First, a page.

Book Review: The Myth Of The ADHD Child

Written by

Kate MacLean

10:00 am
06/06/18

The FDA recently approved an amphetamine-like candy for children. It’s a disturbing development, but just one of many in the investment Big Pharma has in the recent spike of diagnoses of children with ADHD. To Dr. Thomas Armstrong, author of the newly revised The Myth of the ADHD Child, it came as no surprise. Armstrong believes Big Pharma has been manipulating the conversation around ADHD for the past two decades and he has re-released his 1995 anti-psychostimulant plea with statistics reflecting the admittedly alarming trend of the medication of children with ADHD.

Armstrong details the history and politics of the rise of ADHD diagnoses in the first half of his book. The statistics and the admittedly damning details of various pharmaceutical company relationships with the ADHD community are frightening. The second half of the book is a guide—a how-to of sorts—for parents of children diagnosed with ADHD. He stresses that the book is only to be used in conjunction with your child’s doctor. But, he equally stresses the need for parents to take a personal and proactive role towards such a diagnosis and to employ his 101 strategies (or a combination thereof) alongside medication.

The title may lead some to concur that Armstong believes neither in the diagnosis of ADHD nor the medication used to treat it, and he may well not. But, what Armstrong concludes is a gentler compromise; one that embraces the child’s behavior, attempts to nurture it, and gently leads toward a balance between the needs of the parent (or often the teacher) and the spirit of the child. He does not advocate that any parent remove their child from medication. Though you get the sense he wants to, he is not that irresponsible. He does advocate for a more thoughtful approach to medicine and for informed parents to not blindly trust in the purported safety and preeminence of the Church of Big Pharma.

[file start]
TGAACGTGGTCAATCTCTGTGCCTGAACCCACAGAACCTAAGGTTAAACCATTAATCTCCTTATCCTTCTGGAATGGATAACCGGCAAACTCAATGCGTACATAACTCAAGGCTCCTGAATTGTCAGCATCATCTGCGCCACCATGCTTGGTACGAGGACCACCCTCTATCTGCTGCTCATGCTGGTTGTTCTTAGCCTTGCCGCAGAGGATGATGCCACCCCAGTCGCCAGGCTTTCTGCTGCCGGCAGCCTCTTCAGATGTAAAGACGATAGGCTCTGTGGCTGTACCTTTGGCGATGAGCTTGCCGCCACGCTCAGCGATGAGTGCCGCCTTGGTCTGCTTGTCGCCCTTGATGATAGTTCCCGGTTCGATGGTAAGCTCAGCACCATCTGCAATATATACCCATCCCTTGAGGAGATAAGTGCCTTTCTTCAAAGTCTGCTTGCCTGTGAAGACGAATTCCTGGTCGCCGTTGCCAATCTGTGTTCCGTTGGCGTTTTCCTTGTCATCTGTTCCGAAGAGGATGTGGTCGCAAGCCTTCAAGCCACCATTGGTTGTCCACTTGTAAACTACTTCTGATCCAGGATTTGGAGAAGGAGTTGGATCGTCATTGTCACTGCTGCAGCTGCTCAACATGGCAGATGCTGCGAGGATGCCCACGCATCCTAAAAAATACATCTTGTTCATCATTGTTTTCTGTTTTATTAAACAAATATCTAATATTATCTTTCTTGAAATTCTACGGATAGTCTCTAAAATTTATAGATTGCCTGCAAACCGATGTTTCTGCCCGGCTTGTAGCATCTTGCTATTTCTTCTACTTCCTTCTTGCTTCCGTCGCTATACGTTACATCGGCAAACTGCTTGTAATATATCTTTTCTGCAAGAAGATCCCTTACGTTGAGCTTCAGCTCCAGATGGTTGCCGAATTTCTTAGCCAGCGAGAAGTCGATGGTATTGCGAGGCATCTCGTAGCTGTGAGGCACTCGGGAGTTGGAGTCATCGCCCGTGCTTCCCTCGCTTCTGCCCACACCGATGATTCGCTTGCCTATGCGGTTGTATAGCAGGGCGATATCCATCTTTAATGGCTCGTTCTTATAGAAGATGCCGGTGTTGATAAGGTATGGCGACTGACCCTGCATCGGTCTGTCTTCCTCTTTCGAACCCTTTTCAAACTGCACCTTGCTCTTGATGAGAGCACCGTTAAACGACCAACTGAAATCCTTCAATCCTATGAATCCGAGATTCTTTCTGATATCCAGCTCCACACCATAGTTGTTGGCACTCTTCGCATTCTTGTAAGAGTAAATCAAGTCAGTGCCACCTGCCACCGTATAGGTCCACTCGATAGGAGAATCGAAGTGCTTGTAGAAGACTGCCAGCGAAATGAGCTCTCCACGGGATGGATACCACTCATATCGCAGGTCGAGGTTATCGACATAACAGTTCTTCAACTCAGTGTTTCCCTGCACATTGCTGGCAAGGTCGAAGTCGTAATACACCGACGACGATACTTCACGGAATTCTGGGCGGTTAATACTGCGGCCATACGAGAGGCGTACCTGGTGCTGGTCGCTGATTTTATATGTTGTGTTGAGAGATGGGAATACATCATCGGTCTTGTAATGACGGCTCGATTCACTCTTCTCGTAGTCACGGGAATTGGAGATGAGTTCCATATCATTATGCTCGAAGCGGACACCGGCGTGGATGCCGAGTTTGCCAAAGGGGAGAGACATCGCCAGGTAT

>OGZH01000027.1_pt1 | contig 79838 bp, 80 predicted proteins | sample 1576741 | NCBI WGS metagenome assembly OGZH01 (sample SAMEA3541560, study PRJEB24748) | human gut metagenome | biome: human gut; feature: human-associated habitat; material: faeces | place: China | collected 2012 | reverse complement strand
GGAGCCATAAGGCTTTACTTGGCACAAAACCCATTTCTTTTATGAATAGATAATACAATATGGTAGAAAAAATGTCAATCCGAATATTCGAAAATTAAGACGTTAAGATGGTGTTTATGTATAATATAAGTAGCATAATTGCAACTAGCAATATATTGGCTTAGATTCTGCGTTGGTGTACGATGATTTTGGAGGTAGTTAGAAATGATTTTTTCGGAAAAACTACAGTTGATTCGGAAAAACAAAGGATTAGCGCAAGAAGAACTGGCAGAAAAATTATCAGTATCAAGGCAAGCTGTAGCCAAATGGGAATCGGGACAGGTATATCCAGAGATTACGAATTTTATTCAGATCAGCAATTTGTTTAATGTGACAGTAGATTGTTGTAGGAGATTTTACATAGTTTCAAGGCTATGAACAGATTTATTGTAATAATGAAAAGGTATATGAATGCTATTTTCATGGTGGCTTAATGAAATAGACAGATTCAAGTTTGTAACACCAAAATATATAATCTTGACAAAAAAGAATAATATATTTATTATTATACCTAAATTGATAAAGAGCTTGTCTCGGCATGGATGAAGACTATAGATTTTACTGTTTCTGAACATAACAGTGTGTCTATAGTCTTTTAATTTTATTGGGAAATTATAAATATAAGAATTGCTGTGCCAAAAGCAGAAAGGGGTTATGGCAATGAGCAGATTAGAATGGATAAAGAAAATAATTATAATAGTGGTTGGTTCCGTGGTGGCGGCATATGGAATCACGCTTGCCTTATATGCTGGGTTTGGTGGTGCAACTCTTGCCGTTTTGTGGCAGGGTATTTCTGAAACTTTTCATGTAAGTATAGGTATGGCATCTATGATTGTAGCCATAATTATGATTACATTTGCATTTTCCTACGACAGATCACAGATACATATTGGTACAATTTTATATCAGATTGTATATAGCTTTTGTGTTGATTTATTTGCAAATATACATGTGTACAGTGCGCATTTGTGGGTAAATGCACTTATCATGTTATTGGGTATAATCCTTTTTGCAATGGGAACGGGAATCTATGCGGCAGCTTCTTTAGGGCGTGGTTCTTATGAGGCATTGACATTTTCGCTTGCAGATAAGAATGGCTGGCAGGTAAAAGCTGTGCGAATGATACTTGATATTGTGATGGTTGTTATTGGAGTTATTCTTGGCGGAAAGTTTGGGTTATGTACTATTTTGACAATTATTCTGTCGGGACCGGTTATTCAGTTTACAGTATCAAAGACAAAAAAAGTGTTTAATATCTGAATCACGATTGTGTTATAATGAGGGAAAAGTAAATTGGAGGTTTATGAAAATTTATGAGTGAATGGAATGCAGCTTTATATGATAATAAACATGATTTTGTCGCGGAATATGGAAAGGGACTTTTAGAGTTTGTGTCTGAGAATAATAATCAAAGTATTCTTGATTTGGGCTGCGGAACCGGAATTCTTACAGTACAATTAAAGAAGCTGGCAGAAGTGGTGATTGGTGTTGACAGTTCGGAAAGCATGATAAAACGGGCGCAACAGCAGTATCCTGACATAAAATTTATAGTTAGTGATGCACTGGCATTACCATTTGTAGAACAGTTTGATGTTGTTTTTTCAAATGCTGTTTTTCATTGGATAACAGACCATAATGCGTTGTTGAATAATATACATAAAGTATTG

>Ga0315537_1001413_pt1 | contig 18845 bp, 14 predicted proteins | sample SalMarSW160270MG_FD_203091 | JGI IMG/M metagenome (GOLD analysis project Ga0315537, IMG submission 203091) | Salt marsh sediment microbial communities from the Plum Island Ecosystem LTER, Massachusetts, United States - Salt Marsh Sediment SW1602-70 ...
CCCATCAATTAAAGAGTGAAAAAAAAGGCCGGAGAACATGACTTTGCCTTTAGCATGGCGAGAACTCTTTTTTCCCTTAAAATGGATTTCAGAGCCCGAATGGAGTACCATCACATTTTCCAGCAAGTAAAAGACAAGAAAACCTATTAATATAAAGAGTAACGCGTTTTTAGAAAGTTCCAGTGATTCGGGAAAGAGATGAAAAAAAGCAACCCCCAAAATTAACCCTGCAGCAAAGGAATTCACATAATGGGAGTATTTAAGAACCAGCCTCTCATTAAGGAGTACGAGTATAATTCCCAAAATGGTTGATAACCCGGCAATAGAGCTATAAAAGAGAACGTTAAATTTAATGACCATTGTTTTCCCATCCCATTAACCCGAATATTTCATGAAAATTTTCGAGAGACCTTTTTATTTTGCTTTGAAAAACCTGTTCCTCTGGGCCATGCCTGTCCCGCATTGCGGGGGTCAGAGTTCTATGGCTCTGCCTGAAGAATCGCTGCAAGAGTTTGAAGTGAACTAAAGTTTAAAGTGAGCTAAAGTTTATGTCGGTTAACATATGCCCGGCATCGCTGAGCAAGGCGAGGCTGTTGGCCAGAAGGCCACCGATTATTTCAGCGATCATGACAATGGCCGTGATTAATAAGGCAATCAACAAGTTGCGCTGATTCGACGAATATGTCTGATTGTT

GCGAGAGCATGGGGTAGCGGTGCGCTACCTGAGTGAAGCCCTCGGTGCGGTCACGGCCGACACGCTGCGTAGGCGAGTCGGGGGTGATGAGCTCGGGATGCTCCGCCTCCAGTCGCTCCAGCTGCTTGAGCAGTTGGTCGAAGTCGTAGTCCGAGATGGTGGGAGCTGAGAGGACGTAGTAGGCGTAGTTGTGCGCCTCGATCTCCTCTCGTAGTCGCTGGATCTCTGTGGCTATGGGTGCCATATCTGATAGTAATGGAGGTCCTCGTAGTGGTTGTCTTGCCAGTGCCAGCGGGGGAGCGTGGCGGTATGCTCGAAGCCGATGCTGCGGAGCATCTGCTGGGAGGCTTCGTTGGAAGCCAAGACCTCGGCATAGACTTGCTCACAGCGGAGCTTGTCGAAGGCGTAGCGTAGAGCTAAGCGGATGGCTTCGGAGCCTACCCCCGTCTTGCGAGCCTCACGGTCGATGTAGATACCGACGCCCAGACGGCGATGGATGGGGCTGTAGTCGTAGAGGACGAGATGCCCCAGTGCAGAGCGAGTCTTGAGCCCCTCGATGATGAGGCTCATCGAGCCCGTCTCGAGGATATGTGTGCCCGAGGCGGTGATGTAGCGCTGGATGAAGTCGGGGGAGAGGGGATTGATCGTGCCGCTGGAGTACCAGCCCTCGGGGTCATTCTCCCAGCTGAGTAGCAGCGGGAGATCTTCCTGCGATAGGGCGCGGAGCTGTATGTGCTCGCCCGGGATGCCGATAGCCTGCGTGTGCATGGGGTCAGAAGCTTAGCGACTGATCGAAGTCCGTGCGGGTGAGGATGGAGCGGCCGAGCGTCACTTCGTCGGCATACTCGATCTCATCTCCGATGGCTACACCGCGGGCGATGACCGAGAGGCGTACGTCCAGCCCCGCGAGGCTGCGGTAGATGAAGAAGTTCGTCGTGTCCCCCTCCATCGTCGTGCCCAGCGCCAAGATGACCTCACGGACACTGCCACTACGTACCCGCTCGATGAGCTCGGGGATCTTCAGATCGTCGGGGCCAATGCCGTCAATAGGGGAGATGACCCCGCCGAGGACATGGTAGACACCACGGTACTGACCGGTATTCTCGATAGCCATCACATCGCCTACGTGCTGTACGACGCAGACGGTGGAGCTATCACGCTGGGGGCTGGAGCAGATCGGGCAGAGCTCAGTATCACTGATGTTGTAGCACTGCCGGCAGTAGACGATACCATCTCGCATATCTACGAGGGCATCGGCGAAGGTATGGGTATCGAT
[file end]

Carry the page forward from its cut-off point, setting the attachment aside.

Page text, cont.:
Armstrong builds his case for lighter pharmaceutical-intervention with ADHD on the research that found that ADHD children are, developmentally, just two to three years behind their contemporaries. They are, in this sense, developmentally delayed. And, in the very nature of a delay, eventually they will catch up. In fact, only .8% of children diagnosed with ADHD will still show for the disorder by the time they are 20. And yet, despite the fact that it is—mostly—a temporary affliction, these children are prescribed (and in Armstrong’s view thoughtlessly so) psychostimulants of the variety that are classified by the FDA as Schedule 2 drugs. On the FDA’s website, Schedule 2 drugs like Adderall keep the unpleasant company of such notorious friends as Vicodin and Oxycontin. These drugs are, as defined by the FDA, known to have a “high potential for abuse, with use potentially leading to severe psychological or physical dependence.”

Armstrong argues that it is nurture not nature that accounts for the sudden rise in ADHD diagnoses (every year since 1997, the number of kids diagnosed with ADHD has risen by 3%). He rails against the rigidity of public schools that require young children to sit still most of the day. He argues, predictably, against the pervasive use of media in our children’s lives and education. He resents the resulting lack of outdoor, free, imaginative play.

The first half of Armstrong’s book can feel like a lecture—what parents, doctors, teachers, and researchers are all doing wrong. But, the latter half is more uplifting. Filled with 101 “strategies”, this half aims to help parents who are stressed at the diagnosis of a child to find other ways to help that child (in addition to medication, albeit at a hoped for lower dose). He asks dozens of hypothetical questions to the parent and refers them to his various strategies of which he describes in thoughtful detail. For example: